LinkedInPreparing for the future? Think the long game

  • Feb 8, 2021

Implementing an enhanced supply chain strategy to support digital can result in short-term pain, however, long-term benefits are both clear and measurable.

Australia witnessed recording-breaking online spending habits in 2020, well beyond anyone’s expectations. In March 2020, upon the global pandemic declaration, online sales began to soar, driven by an increase of people being homebound due to imposed lockdowns. This resulted in drastic changes to not only what we buy, but how.

Initial statistics

  • 11 March World Health Organization declared COVID-19 a pandemic
  • The following week saw online sales up 28% YOY
  • Online sales reach 135% YOY in the week after Easter*
To put the above figures into perspective, an average of 2.5 million households purchased something online each week in 2020, compared to 1.6 million households in 2019.*

Even as initial restrictions began to ease throughout the course of the year, the e-commerce trend did not return to its original “normal”. Between the months of March to November 2020, total online sales had risen to well over 50%, continuing into December during the annual cyber sales, resulting in a monthly average increase of 45% year on year.

Much has been speculated about the future of digital retail spending in recent months, with some defining the e-commerce period of 2020 as the accelerant for what was always to come. Others are more conservative, indicating the recent trends are an exception only, not the rule – driving uncertainty into what supply chains should look like and how agile they should be.

My belief is somewhat of a contradiction to the above, in that what has been frequently contextualized as a COVID story, I believe, to be more broadly, an e-commerce story.
Why you might ask?

Volatility, longevity, and uncertainty surrounding online retail have existed well before COVID and will continue well after. The only consistent and reliable trend is continuing uncertainty. So, if consumer spending and customer loyalty have confounded even the most adept economists, how are businesses to prepare for the future?

The worst decision is indecision

Consistent within any environment or variables across the supply chain is the need to act decisively or risk being left behind. In my experience, I have witnessed many companies who have been overly cautious to commit to ambitious increases in digital estimates, subsequently be swiftly superseded by their competitors.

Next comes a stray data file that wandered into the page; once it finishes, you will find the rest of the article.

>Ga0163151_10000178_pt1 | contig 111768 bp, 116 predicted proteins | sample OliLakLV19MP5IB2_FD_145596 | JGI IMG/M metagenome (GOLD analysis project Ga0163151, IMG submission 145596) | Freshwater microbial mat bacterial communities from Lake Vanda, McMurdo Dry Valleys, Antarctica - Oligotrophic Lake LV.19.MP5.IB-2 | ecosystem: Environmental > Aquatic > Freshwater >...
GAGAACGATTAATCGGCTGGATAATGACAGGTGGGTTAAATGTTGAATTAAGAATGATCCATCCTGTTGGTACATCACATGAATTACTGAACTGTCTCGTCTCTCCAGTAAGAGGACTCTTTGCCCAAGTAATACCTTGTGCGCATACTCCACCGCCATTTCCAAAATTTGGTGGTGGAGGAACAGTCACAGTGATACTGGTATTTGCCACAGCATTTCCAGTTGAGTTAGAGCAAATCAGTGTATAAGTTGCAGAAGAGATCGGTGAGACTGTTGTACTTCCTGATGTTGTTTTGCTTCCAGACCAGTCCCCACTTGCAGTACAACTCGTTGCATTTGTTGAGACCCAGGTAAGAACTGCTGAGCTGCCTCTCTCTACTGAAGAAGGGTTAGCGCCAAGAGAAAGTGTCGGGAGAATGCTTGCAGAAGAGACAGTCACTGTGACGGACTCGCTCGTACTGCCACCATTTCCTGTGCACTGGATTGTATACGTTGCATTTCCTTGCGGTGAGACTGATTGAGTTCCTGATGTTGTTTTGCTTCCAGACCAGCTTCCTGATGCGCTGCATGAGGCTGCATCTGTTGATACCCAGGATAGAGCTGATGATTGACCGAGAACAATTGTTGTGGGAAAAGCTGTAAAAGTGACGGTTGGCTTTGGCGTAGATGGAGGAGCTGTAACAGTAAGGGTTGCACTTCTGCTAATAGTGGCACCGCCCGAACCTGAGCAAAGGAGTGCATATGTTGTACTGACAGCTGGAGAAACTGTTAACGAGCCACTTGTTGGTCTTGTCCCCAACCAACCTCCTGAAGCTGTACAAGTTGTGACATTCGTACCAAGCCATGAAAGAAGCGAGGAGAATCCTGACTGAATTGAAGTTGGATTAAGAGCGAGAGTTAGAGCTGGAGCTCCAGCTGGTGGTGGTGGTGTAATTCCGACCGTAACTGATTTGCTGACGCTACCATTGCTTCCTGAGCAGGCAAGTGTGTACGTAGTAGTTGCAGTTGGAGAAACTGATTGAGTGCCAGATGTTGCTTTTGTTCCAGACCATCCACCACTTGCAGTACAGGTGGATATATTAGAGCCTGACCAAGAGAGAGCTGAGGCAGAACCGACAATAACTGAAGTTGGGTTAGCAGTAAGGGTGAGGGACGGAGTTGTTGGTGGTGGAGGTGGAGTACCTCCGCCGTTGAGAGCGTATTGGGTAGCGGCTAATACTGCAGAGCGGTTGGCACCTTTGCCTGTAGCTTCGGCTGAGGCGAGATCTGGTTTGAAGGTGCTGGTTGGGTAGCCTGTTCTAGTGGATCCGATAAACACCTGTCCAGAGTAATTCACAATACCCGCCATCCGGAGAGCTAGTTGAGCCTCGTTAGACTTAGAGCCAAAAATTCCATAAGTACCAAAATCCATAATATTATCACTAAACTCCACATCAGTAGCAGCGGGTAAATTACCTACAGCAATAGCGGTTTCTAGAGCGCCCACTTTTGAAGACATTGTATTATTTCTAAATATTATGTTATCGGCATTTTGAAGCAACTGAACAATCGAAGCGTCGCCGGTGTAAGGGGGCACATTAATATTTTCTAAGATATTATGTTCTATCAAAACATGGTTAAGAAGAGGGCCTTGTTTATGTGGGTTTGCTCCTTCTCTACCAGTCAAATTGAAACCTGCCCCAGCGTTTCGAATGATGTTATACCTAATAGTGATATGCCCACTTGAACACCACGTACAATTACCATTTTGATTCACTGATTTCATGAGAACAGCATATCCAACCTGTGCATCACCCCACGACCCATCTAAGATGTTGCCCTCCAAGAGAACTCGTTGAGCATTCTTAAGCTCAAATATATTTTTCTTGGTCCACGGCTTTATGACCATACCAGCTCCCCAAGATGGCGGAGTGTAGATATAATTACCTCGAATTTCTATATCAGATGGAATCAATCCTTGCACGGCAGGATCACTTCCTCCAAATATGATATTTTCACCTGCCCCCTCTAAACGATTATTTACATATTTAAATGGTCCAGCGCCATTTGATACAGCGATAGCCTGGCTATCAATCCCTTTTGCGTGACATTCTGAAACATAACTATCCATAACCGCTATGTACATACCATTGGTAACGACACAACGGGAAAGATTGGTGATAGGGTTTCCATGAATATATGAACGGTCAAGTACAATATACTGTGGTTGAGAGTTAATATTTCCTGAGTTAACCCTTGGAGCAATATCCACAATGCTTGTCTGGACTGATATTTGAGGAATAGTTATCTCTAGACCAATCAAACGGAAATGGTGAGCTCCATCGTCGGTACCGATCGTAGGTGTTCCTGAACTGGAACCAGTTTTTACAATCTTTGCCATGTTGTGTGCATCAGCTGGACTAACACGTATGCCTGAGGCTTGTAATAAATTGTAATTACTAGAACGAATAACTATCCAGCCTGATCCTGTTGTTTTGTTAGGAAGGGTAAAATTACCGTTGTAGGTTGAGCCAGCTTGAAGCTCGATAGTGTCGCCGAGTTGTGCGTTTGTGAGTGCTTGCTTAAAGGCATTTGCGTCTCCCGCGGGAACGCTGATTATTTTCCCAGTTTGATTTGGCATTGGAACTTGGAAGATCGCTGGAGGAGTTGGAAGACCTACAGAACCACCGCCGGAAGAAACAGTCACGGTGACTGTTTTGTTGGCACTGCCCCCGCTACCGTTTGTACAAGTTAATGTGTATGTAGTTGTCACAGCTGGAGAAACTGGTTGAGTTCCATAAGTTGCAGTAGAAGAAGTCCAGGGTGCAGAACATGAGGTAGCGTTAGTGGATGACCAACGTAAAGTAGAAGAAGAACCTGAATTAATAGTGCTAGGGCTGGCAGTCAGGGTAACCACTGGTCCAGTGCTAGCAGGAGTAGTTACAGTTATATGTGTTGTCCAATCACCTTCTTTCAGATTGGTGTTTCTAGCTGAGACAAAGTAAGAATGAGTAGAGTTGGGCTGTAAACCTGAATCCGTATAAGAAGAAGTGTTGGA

Implementing an enhanced supply chain strategy to support digital can result in some short-term pain; however, the long-term gains are both clear and measurable. For any companies who have a future digital plan in progress, my advisement would be to expedite this, in line with the following.

  • Engage with industry specialists early to assist in planning and measurement to ensure success.
  • Understand your thresholds of manual vs. automatic.
  • Set expectations that there may be short-term pain and implement strategies and communication to support the broader business.

The decision to act and invest can, without a doubt, be incredibly onerous and complex. However, the conclusion of what I have frequently observed is that the alternative is a higher risk in an unchanged environment of e-commerce uncertainty.

For more information on how to optimize your supply chain, contact our Business Solutions Specialists.

Cory Saunders

Cory Saunders

Executive General Manager of Intralogistics, DAIFUKU OCEANIA
Commencing his career with Daifuku in 2010, Cory has worked across a diverse range of roles including business delivery, supply chain, engineering and sales. This formative background since led to Cory’s ascension into senior roles within the business, where he is recognized for his exceptional leadership. Cory’s role requires him to take end-to-end ownership of solution development, strategy, business development, project realization, and providing ongoing services and support for the intralogistics market.

About Daifuku Oceania

Founded in 1993 originally as BCS Group Ltd., the company joined the Daifuku Group in 2014 and rebranded to Daifuku Oceania in 2020. Daifuku Oceania is headquartered in New Zealand and also has offices in Australia.

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